The majority of Equatorial Guineans are of Bantu origin with Fang as its largest tribe. Languages spoken in the country include native languages like Fang, Bube, Benga, Pichinglis, Ndowe, Balengue, Bujeba, Bissio, Gumu, Igbo, Baseke. Others are Spanish, French, Equatoguinean Spanish, Portuguese Creole, and Fernando Poo Creole.
Its rocky history includes Portuguese and Spanish colonial rule followed by a totalitarian reign of Marcias Nguema after independence on October 12, 1968. He was succeeded by Teondoro Obiang Nguema on August 13 1979 after a bloody coup d'état, who is still in power. Several attempts of coup d'état marks the few spotlights on the country. The most popular of this attempts named Mark Thatcher, son of former british prime minister Margaret Thatcher, as a financial backer of Simon Mann, a coup organizer in November 2004.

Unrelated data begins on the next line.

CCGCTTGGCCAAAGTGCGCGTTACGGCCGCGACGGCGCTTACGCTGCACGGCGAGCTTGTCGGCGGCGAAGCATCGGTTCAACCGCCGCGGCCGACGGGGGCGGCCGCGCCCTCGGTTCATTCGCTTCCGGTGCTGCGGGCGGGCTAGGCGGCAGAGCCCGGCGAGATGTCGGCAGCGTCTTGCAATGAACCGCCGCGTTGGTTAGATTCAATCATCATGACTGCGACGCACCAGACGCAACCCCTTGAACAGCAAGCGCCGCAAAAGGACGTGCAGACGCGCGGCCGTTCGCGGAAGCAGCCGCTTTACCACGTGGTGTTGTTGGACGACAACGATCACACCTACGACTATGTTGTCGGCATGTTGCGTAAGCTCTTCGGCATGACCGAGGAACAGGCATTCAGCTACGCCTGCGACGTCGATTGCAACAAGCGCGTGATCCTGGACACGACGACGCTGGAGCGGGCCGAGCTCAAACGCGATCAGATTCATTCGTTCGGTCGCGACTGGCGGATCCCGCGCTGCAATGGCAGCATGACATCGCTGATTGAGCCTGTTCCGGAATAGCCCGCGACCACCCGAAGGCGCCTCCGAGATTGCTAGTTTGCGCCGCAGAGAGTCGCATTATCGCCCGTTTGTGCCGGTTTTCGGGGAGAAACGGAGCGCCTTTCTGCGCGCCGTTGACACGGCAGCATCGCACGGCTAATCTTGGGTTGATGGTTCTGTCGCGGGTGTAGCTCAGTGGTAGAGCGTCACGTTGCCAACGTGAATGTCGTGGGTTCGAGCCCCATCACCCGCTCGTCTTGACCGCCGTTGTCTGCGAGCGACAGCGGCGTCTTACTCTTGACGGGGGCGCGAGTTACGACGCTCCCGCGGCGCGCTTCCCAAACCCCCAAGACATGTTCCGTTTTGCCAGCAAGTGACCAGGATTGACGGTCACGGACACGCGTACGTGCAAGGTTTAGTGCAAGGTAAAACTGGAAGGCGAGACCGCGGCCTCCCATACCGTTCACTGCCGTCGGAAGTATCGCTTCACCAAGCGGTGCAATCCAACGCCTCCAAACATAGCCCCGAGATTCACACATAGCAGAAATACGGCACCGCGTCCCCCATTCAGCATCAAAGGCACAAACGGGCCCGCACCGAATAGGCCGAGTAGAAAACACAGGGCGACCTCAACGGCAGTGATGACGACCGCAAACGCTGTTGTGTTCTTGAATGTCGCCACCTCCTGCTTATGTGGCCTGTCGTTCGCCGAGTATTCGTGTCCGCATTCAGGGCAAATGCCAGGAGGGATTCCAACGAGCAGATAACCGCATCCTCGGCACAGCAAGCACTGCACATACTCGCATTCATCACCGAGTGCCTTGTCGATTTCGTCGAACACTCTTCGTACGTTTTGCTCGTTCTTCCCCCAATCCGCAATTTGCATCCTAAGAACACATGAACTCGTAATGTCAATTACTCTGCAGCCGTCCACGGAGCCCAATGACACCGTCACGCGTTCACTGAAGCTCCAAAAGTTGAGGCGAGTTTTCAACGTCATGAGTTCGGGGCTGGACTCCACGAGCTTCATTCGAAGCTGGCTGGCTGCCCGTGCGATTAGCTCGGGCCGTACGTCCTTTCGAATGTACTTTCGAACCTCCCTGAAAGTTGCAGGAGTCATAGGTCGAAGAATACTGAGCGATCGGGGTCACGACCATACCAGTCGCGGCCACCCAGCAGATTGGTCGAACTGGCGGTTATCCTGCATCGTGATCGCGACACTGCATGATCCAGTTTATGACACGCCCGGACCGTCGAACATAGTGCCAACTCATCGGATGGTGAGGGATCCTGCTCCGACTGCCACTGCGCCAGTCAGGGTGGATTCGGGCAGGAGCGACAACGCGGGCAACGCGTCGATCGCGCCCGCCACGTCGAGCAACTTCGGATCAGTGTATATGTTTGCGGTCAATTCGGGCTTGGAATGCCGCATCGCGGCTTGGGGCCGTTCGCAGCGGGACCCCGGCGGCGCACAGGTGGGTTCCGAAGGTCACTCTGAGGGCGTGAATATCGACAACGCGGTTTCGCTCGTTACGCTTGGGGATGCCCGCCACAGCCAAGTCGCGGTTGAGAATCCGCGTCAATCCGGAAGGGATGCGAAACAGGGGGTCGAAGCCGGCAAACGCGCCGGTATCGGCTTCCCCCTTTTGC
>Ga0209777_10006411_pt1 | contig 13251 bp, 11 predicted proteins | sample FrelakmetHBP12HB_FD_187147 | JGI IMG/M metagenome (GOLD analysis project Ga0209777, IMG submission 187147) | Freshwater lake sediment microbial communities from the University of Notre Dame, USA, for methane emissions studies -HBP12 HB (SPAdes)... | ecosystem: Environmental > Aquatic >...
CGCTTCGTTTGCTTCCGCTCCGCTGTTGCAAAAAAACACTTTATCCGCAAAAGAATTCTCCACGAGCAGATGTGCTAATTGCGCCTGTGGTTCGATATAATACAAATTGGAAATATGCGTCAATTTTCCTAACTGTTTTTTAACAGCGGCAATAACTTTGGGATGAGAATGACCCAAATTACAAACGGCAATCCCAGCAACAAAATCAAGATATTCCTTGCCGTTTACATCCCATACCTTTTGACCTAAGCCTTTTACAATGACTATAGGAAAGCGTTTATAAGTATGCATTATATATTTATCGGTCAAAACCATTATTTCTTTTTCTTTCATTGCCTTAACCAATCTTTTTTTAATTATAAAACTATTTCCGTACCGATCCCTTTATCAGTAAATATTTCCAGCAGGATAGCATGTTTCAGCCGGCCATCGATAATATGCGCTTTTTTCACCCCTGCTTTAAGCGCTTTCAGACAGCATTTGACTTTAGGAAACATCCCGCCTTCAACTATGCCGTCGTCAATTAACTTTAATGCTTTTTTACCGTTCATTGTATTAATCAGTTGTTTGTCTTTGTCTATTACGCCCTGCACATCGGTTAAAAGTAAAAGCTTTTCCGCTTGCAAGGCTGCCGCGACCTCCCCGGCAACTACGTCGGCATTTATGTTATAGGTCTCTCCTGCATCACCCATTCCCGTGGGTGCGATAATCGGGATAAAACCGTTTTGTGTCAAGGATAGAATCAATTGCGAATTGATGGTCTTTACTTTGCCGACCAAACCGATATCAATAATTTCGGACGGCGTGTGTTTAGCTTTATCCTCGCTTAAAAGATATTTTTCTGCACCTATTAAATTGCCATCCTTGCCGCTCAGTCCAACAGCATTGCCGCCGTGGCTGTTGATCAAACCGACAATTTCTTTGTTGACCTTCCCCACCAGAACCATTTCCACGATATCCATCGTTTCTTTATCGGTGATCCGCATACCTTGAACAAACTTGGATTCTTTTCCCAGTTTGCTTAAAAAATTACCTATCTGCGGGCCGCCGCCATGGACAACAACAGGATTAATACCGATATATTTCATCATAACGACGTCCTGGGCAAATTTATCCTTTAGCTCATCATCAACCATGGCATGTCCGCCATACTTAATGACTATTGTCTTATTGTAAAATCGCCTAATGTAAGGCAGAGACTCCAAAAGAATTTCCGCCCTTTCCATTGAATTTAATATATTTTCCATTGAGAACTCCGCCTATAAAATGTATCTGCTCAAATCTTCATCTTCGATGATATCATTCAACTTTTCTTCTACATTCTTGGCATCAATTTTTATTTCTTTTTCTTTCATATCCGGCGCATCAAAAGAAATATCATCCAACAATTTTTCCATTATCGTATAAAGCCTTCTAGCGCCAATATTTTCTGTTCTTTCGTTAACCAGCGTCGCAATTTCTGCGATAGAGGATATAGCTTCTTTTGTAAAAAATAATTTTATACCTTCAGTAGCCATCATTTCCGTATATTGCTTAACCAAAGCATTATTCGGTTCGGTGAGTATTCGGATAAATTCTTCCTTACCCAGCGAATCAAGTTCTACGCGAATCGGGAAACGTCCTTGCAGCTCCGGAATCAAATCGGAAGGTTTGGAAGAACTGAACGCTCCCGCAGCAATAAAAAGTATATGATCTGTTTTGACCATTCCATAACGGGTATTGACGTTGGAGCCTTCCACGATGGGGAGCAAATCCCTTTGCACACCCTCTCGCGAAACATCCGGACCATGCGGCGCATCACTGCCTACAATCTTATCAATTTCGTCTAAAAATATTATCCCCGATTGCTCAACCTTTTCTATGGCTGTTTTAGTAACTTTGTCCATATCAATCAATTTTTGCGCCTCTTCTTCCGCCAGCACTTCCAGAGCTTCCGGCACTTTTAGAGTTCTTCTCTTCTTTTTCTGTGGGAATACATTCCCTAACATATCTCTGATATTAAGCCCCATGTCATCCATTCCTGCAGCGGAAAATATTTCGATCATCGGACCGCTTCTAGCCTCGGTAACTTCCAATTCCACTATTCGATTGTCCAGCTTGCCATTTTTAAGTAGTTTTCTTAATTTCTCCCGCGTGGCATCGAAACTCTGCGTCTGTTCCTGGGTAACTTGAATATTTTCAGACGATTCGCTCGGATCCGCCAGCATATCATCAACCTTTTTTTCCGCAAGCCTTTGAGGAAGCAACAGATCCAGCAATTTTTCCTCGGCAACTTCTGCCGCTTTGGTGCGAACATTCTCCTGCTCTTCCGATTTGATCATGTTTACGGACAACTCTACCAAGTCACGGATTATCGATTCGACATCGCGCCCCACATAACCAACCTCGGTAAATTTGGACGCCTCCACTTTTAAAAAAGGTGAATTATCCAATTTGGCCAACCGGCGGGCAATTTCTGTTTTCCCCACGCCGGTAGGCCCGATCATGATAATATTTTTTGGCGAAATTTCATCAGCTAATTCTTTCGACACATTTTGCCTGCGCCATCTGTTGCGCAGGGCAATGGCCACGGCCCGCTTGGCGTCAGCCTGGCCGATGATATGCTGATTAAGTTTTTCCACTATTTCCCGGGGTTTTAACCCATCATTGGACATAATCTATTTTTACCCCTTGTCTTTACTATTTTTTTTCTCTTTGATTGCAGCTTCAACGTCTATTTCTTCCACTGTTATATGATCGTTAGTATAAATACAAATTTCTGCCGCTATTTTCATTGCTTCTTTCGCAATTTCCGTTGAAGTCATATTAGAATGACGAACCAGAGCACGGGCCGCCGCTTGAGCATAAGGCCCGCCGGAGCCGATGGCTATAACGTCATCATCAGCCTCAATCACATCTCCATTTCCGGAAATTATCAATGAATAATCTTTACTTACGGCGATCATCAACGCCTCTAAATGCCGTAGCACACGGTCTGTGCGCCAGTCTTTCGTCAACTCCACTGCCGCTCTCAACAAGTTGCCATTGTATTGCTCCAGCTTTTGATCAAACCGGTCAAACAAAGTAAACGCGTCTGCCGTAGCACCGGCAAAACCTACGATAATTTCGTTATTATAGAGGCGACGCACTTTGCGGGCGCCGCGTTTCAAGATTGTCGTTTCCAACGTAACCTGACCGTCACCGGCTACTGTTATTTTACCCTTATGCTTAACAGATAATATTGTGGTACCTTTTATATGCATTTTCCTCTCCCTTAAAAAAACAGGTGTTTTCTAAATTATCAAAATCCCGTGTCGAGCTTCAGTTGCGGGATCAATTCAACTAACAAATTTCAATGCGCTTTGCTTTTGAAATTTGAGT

As an oil producing country Equatorial Guinea has enjoyed economic growth in the last few years. Resources which have gone a long way to reduce its illiteracy rate from 73% to 13%, asphalt tarred 80% of its roads and construct airports across the country.
- Population estimate 2009:
- 28,051 square kilometers (10,831 square miles)
- Spanish, French, Fang, Bube, Annobonese
- Literacy Rate: 86%
- Roman Catholic, pagan practices
- CFA franc
- Life Expectancy:
- GDP per Capita (2009 estimate):
Total $ 21.522 ; Per capita $31,837